So far, there are several published reports on the favorable outcomes of treating patients with COVID-19 with traditional Chinese medicine, interferon, Lopinavir, Ritonavir, and short-term corticosteroids.3,45 However, Shang et al reported that corticosteroid therapy and gamma globulin administration increased lymphocyte count, prolonged the duration of hospitalization, increased mortality, and seemed to be useful only in patients with lower lymphocyte counts.46 Therefore, the administration of corticosteroids for COVID-19 patients’ needs further investigation. The antiviral activity of Arbidol and Remdesivir against COVID-19 has been reported in vitro and in vivo, respectively. However, there is a great need for further clinical trials to confirm their effectiveness.15,47 Besides, protease inhibitors lopinavir/ritonavir could be recommended to treat COVID-19 patients due to their effects on reducing viral loads and improving clinical symptoms.48 It is also indicated that Ribavirin and IFN-β might inhibit the replication of SARS-CoV in vitro.49 Apart from antiviral interferers and antibiotics, neuraminidase inhibitors and RNA synthesis inhibitors can also be used for the treatment of patients with COVID‐19.37,50 CRS, known as an uncontrolled and sharp increase in pro-inflammatory cytokine release, is common in viral infections. Different studies suggested that CRS occurs in patients with severe COVID-19, which is an important cause of death. The pivotal role of IL-6 in cytokine release syndrome can never be overstated. Therefore, inhibiting the IL-6 signal transduction pathway could be an effective treatment for COVID-19-induced CRS. Tocilizumab is a recombinant humanized anti-IL‐6R monoclonal antibody that can effectively block the IL-6 mediated signaling. Therefore, it could possibly become an effective agent to treat severe cases of COVID-19.51,52 Nonetheless, clinical trials are required to check the efficacy of such medications.

Immunotherapy with anti-programmed cell death 1 (PD-1) or its ligand, programmed cell death ligand 1 (PD-L1) and anti-cytotoxic T-lymphocyte antigen 4 (CTLA-4) immune checkpoint inhibitors (ICI) could potentially restore the cellular immunocompetence.53 US Food and Drug Administration (FDA) has approved ipilimumab as a CTLA-4–blocking antibody, nivolumab, pembrolizumab, and cemiplimab as PD-1– blocking antibodies, and atezolizumab, avelumab and durvalumab as PD-L1–blocking antibodies for the treatment of different cancers.53,54 Such drugs mainly operate by increasing the immune response of a patient to tumors by inhibiting negative T-cell function regulators. While patients with cancer were considered immunosuppressed because of their underlying malignancy and cytoreduction therapies, patients undergoing immunotherapy, including ICIs or CAR-T cell therapy, may have specific immunophysiologies that respond differently to COVID-19.53 ICIs are anticancer therapies that might induce immune-related adverse events (irAEs) such as cardiotoxicity in the form of myocarditis with a high rate of morbidity and mortality.55 Lung toxicity, especially in COVID-19 pandemic circumstance, can be life threatening. The potential overlap of ICI-associated pneumonitis/myocarditis with COVID-19-related lung or cardiac injury is a concern about the utilization of ICI during the COVID-19 pandemic. Therefore, during the current pandemic, careful decisions must be made in postponing antitumor treatment for patients receiving ICI treatment.53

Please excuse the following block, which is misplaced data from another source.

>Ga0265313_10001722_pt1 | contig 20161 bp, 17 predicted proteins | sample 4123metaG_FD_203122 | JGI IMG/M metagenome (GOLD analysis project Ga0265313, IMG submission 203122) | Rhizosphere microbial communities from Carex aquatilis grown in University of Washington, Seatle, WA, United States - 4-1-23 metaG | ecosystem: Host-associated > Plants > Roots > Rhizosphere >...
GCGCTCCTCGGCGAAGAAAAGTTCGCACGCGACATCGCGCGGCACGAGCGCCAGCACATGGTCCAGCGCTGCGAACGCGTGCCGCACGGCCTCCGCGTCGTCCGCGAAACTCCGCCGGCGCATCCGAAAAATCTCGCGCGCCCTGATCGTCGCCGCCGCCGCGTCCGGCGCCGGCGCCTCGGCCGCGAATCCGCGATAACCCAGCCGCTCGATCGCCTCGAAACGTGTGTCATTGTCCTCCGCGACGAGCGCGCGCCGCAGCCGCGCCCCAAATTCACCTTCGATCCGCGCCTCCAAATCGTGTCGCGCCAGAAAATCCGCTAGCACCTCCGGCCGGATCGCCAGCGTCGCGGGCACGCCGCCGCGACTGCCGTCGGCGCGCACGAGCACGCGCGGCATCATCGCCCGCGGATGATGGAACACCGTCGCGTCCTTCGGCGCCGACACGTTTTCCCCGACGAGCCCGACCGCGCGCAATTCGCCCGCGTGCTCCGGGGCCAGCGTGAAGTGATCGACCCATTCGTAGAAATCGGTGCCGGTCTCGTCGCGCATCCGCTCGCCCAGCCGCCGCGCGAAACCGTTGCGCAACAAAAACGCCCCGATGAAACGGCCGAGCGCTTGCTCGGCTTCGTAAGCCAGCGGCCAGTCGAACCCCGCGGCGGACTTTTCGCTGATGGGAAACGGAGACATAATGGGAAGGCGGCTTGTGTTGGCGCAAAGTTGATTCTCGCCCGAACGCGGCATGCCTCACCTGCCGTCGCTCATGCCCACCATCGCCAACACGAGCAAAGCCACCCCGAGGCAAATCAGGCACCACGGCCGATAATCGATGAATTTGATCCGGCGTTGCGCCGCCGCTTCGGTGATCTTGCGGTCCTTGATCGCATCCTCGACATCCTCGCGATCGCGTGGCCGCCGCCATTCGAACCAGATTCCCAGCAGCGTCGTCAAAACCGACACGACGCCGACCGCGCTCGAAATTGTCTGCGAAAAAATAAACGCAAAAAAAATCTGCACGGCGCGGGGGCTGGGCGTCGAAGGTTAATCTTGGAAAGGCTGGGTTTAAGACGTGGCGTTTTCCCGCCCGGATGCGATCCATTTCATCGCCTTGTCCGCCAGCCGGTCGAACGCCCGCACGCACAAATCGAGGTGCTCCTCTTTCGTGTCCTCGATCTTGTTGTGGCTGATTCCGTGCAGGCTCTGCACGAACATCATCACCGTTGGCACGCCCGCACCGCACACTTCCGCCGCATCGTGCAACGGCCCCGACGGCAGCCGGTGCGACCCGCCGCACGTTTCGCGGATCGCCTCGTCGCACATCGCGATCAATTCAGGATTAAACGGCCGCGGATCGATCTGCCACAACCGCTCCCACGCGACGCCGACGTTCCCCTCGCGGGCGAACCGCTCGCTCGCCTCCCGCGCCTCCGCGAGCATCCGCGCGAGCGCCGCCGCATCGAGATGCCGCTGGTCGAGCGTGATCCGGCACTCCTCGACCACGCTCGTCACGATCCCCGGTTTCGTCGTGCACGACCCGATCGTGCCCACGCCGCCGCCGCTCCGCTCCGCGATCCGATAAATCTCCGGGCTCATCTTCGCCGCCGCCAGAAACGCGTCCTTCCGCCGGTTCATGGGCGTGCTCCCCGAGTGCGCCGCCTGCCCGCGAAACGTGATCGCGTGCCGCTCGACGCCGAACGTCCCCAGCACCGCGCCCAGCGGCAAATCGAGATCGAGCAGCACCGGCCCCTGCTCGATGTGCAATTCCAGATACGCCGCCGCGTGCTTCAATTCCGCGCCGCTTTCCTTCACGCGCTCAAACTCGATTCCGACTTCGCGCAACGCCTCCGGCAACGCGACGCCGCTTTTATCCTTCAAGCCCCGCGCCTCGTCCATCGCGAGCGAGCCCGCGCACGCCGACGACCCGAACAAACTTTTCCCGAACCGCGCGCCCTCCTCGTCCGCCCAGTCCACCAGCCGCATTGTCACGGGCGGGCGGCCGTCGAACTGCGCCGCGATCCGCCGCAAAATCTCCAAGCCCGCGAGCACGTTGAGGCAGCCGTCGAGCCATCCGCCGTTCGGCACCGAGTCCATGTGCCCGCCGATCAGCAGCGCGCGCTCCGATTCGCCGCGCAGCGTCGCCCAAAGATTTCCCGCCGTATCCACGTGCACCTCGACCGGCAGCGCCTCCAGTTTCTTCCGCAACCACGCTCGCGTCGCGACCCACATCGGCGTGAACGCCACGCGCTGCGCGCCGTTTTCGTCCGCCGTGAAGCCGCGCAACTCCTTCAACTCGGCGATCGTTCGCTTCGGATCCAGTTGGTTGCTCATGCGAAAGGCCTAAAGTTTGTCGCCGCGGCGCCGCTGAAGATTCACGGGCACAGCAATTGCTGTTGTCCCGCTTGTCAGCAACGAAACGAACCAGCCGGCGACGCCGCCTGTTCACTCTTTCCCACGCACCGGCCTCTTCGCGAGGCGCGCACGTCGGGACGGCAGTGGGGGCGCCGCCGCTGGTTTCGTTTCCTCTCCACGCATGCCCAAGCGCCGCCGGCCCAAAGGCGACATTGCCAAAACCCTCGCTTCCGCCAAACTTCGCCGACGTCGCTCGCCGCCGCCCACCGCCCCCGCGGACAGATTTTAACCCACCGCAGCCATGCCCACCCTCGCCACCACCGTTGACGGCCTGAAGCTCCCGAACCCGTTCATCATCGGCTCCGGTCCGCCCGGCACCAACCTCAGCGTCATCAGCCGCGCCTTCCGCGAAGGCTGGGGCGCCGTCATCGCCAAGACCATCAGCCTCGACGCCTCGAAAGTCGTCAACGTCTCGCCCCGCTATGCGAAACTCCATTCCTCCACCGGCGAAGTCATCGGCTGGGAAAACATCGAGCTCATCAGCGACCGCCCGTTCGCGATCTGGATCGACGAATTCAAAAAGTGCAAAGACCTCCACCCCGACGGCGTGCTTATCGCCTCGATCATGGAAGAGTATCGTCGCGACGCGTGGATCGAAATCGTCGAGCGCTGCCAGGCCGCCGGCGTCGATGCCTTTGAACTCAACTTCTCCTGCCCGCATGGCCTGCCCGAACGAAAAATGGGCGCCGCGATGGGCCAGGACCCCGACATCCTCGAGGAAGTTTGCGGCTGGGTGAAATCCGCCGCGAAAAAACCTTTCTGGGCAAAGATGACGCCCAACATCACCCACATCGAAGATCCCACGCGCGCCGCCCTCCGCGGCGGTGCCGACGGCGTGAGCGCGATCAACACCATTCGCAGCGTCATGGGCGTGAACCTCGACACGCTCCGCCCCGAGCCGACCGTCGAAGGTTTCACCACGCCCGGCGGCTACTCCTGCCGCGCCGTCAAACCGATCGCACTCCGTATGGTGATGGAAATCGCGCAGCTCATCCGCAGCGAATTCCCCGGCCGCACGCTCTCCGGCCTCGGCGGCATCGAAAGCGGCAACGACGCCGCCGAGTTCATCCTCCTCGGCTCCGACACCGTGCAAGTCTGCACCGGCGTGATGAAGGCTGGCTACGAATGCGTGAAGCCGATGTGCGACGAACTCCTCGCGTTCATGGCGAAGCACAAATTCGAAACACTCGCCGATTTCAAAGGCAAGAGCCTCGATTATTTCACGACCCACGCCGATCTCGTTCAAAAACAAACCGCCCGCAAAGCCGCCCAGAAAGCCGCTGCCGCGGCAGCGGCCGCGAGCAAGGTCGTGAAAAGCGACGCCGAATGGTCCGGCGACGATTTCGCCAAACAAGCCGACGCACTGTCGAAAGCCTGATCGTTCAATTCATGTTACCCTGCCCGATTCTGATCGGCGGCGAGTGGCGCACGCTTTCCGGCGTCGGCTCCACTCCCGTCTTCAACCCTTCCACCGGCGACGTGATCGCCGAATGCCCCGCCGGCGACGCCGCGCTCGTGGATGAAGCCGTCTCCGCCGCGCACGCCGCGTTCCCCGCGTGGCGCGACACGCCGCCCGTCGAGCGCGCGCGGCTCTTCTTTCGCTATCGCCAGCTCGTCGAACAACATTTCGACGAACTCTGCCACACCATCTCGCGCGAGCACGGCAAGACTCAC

Several studies indicate that COVID-19 demonstrates the various pattern of myocardial injury, arrhythmia, or heart failure.55,56 In addition, elevated cardiac biomarkers in the cardio-oncology population may indicate cardiotoxicity from cancer physiology or from treatments.56,57 Many reasons may be associated with elevated cardiac biomarkers, including receiving some drugs, invasive diagnostic/treatment strategies, CRS from CAR-T, myocarditis from ICI therapy, or heart failure from proteasome inhibitor use.5658 Some of these disease processes may complicate the treatment of a cancer patient who is also affected by COVID-19, so multidisciplinary evaluation by a cardio-oncologist, may be necessary to provide appropriate treatment in this high-risk population.

Management of Health Care Workers Exposed to COVID-19 Infection

During the COVID-19 outbreak, Health Care Workers (HCWs) are working long hours while being exposed to patients with COVID-19, and are vulnerable to the disease and infection. Clinicians and other support personnel may need to operate flexibly in alternative settings to promote the secure delivery of service.10 Social distancing and separating workspaces in hospitals are critical steps to decrease the risk of infection. If HCWs are forced to self-isolate due to contact with a confirmed COVID-19 case, consider ways to continue providing care and/or supporting multidisciplinary tumor boards (eg, telephone or video consultations; virtual participation at multidisciplinary meetings; recognizing vulnerable patients and making connections to discuss changes to care and treatment).10 The WHO considers HCWs protection to be a real concern that must be managed comprehensively. Table 1 summarizes WHO recommendations for HCWs with high and low risks for COVID-19 infection.59,60